Not much about Europe's temper can be inferred from evidence about Oxford's temper, but the Oxford Union (a debating society) vote against pacifism is, if not portentous, at least instructive. The emphatic (416 to 187) rejection of the motion that "this House would not fight for Queen and country" came exactly 50 years after a similar "King and country" resolution passed.

The 1933 vote was a referendum on the Great War, in which the futility of the tactics -- fighting machine guns with young men's chests -- matched the absurdity of the motionless slaughter: when Germany surrendered in 1918 there were no foreign soldiers on German soil. Oxford undergraduates had been junior officers, a very brief vocation. Understandably, postwar Oxford was receptive to pacifism.

Today, as the most recent Union debate showed, pacifism has no such dignifying explanation. It is inseparable from anti-Americanism, and the postulation of a moral symmetry between American and Soviet motives. Furthermore, it rests on the belief that physical survival is a value superior to any other.

The day after the recent Union debate, the governing body of the Church of England rejected (338 to 110) a resolution endorsing unilateral nuclear disarmament for Britain. The Archbishop of Canterbury cited the "moral inconsistency" of Britain's opting out of the risk involved in a deterrent system from which Britain would continue to benefit.Well, yes. But that argument is terribly limp compared with the editorial words of the Salisbury Review, a new British journal of conservative thought:

"Just as the Church has traditionally taught that war has moral limits, so it should now be teaching that there are moral limits to peace. Otherwise, presumably, any humiliation may be tolerated. A desire for world peace should not be allowed to dissolve all other moral commitments in our society.... the Greek word for peace in the New Testament is more correctly translated as an equilibrium based on justice. Any Western society, therefore, that were to accept the 'better red than dead' argument would necessarily be abnegating its legitimacy."

If only the churches could speak as clearly. America's Catholic bishops, in a draft pastoral letter, have offered this pretzel-like twist of logic: possession of nuclear weapons is tolerable only if rendered pointless by disavowing any declared intent to use them. The pope, who thinks otherwise, should urge the bishops to think more spaciously, avoiding the constricted focus on two sets of weapons. Such a focus gives rise to an unthought assumption of moral symmetry between the two regimes.

There seems to be reluctance to inject the great themes of political argument -- such as justice and legitimacy -- into the argument about defense policy, because that would require unblinking scrutiny of the Soviet regime we are deterring. And that would make such groups as Germany's Green party seem less winsome.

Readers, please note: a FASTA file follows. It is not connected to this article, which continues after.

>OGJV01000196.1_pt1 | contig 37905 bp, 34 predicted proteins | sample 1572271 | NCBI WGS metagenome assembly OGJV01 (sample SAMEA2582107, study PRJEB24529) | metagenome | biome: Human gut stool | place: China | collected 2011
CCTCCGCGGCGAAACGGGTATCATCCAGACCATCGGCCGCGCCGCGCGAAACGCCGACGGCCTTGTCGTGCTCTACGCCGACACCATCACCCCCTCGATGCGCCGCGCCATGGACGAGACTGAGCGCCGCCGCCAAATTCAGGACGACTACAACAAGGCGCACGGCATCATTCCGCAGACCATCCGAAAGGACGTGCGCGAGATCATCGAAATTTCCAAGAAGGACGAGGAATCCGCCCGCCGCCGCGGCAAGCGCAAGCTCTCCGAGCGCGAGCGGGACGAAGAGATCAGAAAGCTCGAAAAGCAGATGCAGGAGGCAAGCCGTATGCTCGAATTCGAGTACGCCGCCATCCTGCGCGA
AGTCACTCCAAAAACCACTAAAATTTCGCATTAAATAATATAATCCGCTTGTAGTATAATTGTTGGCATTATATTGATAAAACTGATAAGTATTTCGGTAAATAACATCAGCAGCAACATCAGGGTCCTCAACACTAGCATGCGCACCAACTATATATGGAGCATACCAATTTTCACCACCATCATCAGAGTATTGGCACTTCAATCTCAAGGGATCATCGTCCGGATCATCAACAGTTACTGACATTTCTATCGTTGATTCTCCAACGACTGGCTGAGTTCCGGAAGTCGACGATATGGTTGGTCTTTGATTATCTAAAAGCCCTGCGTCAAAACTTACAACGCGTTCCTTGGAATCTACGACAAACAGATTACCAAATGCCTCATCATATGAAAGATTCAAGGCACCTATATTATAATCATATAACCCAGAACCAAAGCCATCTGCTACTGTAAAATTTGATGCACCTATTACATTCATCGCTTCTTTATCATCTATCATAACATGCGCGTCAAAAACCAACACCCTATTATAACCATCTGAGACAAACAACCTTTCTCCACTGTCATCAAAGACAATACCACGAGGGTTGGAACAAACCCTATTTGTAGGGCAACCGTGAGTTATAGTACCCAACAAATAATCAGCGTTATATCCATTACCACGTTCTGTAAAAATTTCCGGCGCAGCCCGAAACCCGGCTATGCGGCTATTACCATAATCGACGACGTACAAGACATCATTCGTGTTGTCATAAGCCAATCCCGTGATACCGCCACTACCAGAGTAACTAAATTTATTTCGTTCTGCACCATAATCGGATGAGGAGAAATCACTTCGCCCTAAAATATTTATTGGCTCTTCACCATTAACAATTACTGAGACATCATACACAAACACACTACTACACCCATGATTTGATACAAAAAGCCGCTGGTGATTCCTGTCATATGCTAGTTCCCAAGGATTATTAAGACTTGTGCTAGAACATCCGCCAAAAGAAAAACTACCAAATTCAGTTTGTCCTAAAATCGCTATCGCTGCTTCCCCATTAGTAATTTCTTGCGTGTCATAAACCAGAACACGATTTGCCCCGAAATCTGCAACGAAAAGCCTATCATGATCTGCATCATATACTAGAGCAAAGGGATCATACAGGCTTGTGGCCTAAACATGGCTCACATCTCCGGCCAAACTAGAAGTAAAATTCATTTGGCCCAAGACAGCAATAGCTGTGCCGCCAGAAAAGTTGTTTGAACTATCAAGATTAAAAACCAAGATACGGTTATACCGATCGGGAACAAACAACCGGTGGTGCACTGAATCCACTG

The Greens' pacifism is in part distinctively contemporary, and in part recalls cultural fermentations of 50 years ago. Jane Kramer of The New Yorker explains the "expiatory" and "redemptive" -- the religious terms are apt -- fervor of Germany's pacifists: "They have no history to attach to with any pride, and it is intoxicating for them now to think of themselves as victims of a madness other than their own."

In "The Long Weekend," a social history of Britain between the wars, Robert Graves and Alan Hodge titled a chapter "Pacifism, Nudism, Hiking." All three were forms of this century's characteristic groping for secular faiths. Today, socialism having lost its luster, the groping finds expression in disarmanent. Again.

In November 1932, the once and future prime minister, Stanley Baldwin, told the House of Commons that the new superweapon -- the airplane -- had invalidated traditional moral reasoning about war ("The bomber will always get through") and he urged on young Britons the pacifism that found expression in the Union resolution three months later. He said that the world's youth would be to blame if they allowed old men to make war:

"When the next war comes... do not let them [youth] lay blame on the old men. Let them remember that they, they principally or they alone, are responsible for all the terrors that have fallen upon the earth."

Wrong. The truth was more banal, and more germane to today's controversies. When war came the blame came, rightly, to those in authority who had not maintained the balance of power. They had rationalized their dereliction of duty by sentimentalizing youth, and by judging intellectual movements by the most benign motives behind them rather than their probable consequences